Higher prices continued to bedevil households in 2023, pretty much like in 2022, Fed report contends

Higher prices remained a challenge for most households in 2023, like what they faced in 2022, but workers continued to benefit from a strong labor market, according to a report issued Tuesday by the Federal Reserve.

In its Economic Well-Being of U.S. Households in 2023, the Fed said overall financial well-being in 2023 was nearly unchanged from the previous year. More specifically, during 2023, according to the report:

  • 72% of adults reported either doing okay or living comfortably financially, similar to the 73% seen in 2022 but down 6 points from the recent high of 78% in 2021.
  • Despite the moderating pace of inflation, higher prices continued to be a top financial concern, with 65% of adults saying that changes in the prices they paid compared with the prior year had made their financial situation worse, including 19% who said price changes made their financial situation much worse.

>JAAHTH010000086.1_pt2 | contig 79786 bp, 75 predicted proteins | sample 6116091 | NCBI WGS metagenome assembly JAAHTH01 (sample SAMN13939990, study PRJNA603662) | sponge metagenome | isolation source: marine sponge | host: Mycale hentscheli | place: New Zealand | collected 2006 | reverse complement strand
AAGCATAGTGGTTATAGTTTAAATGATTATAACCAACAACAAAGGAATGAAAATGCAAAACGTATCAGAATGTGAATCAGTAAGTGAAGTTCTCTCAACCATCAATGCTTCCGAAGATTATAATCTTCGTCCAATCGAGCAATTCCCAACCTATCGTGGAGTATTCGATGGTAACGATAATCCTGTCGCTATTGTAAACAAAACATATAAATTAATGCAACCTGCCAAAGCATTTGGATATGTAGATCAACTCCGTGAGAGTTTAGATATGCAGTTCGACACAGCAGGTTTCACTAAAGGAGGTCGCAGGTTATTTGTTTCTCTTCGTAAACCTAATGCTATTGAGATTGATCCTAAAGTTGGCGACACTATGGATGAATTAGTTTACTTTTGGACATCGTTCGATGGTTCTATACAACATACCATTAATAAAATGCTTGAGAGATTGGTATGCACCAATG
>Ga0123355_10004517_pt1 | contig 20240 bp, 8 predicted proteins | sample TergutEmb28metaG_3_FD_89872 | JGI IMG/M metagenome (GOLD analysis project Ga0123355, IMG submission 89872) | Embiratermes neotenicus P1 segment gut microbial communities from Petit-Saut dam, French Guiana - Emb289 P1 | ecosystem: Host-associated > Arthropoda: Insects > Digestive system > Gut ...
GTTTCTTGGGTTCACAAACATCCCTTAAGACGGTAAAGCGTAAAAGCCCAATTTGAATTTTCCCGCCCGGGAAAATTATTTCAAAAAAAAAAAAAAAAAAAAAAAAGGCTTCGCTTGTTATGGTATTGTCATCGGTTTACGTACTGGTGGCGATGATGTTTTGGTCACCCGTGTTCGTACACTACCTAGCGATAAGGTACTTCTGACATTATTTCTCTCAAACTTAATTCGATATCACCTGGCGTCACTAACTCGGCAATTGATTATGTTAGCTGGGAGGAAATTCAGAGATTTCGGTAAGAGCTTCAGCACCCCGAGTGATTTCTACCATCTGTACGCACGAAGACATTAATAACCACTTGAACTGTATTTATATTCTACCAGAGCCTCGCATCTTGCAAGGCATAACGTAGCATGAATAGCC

• Some groups continued to experience financial stress at higher rates than others. Low-income adults were more likely to face material hardships, including not paying all bills in full, sometimes or often not having enough to eat, and skipping medical care because of cost.
  • 17% of adults said they did not pay all their bills in full in the month prior to the survey.

The report uses data from the agency’s annual Survey of Household Economics and Decisionmaking (SHED), which was fielded in October of last year. According to the Fed, the SHED analyzes topics including financial well-being, income, employment, expenses, banking and credit, housing, higher education and student loans, and retirement and investments.

In other areas, the report found that financial resiliency, including preparedness for emergency expenses and monthly saving, was consistent with the 2022 report.

“As in the prior year, 63% of adults said they would cover a $400 emergency expense using cash or its equivalent and 13% would be unable to pay the expense by any means,” the report states. “48% of adults said that they had money left over after paying their expenses in the month prior to the survey, similar to 2022 but below 2021 and pre-pandemic levels.”

Federal Reserve Board issues Economic Well-Being of U.S. Households in 2023 report